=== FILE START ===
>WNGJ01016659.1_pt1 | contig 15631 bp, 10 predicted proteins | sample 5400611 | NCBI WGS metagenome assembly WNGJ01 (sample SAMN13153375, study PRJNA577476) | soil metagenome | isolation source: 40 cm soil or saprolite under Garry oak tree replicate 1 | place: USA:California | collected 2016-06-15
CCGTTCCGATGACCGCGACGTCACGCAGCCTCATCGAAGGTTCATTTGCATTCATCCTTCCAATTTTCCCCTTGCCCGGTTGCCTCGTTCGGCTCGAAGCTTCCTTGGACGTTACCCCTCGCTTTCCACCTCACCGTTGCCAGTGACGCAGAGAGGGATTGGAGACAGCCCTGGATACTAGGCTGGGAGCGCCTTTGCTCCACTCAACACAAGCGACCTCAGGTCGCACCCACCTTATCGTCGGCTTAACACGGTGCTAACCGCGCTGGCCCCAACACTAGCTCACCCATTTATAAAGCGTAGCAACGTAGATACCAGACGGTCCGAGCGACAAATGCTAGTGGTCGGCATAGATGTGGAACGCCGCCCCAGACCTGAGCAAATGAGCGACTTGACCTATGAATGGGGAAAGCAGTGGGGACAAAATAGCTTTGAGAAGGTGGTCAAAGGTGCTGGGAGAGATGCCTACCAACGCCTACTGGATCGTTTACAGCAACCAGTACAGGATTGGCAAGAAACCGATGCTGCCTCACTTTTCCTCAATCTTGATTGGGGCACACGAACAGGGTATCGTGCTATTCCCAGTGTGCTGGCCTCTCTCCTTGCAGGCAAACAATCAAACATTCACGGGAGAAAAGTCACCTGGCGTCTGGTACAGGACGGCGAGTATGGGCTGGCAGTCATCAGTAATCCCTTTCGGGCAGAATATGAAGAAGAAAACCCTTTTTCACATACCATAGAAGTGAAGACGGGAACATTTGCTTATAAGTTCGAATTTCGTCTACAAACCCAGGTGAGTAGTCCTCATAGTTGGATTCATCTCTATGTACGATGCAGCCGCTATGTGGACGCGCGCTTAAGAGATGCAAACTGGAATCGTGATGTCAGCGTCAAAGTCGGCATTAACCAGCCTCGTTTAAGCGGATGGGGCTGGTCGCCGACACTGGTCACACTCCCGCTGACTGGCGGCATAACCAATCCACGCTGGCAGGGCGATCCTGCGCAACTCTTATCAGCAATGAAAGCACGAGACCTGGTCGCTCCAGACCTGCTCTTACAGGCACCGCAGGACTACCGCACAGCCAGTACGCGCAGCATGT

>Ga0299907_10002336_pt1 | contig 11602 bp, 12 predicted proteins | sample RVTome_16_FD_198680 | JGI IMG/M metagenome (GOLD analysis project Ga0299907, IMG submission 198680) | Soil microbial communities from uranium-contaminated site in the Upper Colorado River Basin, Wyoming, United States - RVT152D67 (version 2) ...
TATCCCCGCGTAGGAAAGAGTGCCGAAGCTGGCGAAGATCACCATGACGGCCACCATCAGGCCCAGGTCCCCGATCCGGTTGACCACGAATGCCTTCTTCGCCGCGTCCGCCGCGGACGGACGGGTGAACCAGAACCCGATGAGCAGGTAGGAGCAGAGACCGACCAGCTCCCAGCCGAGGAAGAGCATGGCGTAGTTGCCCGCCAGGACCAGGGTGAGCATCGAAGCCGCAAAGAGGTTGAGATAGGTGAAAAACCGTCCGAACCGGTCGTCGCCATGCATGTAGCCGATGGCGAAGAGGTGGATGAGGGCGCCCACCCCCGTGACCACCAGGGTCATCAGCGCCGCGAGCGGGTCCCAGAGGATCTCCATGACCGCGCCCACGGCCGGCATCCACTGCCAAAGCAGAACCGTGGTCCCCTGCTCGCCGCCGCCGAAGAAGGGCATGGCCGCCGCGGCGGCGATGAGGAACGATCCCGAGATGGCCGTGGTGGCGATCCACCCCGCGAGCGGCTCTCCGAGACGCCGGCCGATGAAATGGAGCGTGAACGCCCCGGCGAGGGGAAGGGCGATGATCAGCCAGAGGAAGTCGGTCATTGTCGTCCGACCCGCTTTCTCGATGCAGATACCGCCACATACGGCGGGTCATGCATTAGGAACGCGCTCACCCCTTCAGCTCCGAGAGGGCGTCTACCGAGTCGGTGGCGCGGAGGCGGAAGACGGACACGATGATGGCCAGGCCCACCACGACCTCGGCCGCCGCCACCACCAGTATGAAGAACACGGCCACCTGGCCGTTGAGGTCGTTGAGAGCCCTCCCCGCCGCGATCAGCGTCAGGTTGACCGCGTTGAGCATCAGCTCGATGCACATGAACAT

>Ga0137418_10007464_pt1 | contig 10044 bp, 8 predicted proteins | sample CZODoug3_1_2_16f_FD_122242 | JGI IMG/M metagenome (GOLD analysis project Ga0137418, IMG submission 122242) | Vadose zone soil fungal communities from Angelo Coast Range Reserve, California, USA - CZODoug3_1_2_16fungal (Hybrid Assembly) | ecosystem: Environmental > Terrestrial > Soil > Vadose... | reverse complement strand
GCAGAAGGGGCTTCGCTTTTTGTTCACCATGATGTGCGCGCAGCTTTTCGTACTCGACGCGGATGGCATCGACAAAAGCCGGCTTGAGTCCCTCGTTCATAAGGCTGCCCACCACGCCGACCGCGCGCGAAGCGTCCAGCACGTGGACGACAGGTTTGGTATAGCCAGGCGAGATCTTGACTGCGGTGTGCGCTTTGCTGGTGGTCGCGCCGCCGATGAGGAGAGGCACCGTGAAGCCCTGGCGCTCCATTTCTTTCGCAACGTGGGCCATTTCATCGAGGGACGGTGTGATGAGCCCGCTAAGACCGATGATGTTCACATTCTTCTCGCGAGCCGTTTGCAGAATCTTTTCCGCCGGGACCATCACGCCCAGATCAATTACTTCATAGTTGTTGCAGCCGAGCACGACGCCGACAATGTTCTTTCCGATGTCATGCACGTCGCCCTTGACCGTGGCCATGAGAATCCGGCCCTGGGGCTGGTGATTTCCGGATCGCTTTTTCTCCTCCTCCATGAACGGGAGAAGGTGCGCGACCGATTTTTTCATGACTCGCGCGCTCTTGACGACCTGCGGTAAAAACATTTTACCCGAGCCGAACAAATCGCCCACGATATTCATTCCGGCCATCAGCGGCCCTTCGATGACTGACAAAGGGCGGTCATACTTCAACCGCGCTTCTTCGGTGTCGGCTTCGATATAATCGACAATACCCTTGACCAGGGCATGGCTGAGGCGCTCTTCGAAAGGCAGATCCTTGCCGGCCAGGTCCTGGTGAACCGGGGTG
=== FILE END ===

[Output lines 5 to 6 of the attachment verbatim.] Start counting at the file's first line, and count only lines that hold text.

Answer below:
>Ga0137418_10007464_pt1 | contig 10044 bp, 8 predicted proteins | sample CZODoug3_1_2_16f_FD_122242 | JGI IMG/M metagenome (GOLD analysis project Ga0137418, IMG submission 122242) | Vadose zone soil fungal communities from Angelo Coast Range Reserve, California, USA - CZODoug3_1_2_16fungal (Hybrid Assembly) | ecosystem: Environmental > Terrestrial > Soil > Vadose... | reverse complement strand
GCAGAAGGGGCTTCGCTTTTTGTTCACCATGATGTGCGCGCAGCTTTTCGTACTCGACGCGGATGGCATCGACAAAAGCCGGCTTGAGTCCCTCGTTCATAAGGCTGCCCACCACGCCGACCGCGCGCGAAGCGTCCAGCACGTGGACGACAGGTTTGGTATAGCCAGGCGAGATCTTGACTGCGGTGTGCGCTTTGCTGGTGGTCGCGCCGCCGATGAGGAGAGGCACCGTGAAGCCCTGGCGCTCCATTTCTTTCGCAACGTGGGCCATTTCATCGAGGGACGGTGTGATGAGCCCGCTAAGACCGATGATGTTCACATTCTTCTCGCGAGCCGTTTGCAGAATCTTTTCCGCCGGGACCATCACGCCCAGATCAATTACTTCATAGTTGTTGCAGCCGAGCACGACGCCGACAATGTTCTTTCCGATGTCATGCACGTCGCCCTTGACCGTGGCCATGAGAATCCGGCCCTGGGGCTGGTGATTTCCGGATCGCTTTTTCTCCTCCTCCATGAACGGGAGAAGGTGCGCGACCGATTTTTTCATGACTCGCGCGCTCTTGACGACCTGCGGTAAAAACATTTTACCCGAGCCGAACAAATCGCCCACGATATTCATTCCGGCCATCAGCGGCCCTTCGATGACTGACAAAGGGCGGTCATACTTCAACCGCGCTTCTTCGGTGTCGGCTTCGATATAATCGACAATACCCTTGACCAGGGCATGGCTGAGGCGCTCTTCGAAAGGCAGATCCTTGCCGGCCAGGTCCTGGTGAACCGGGGTG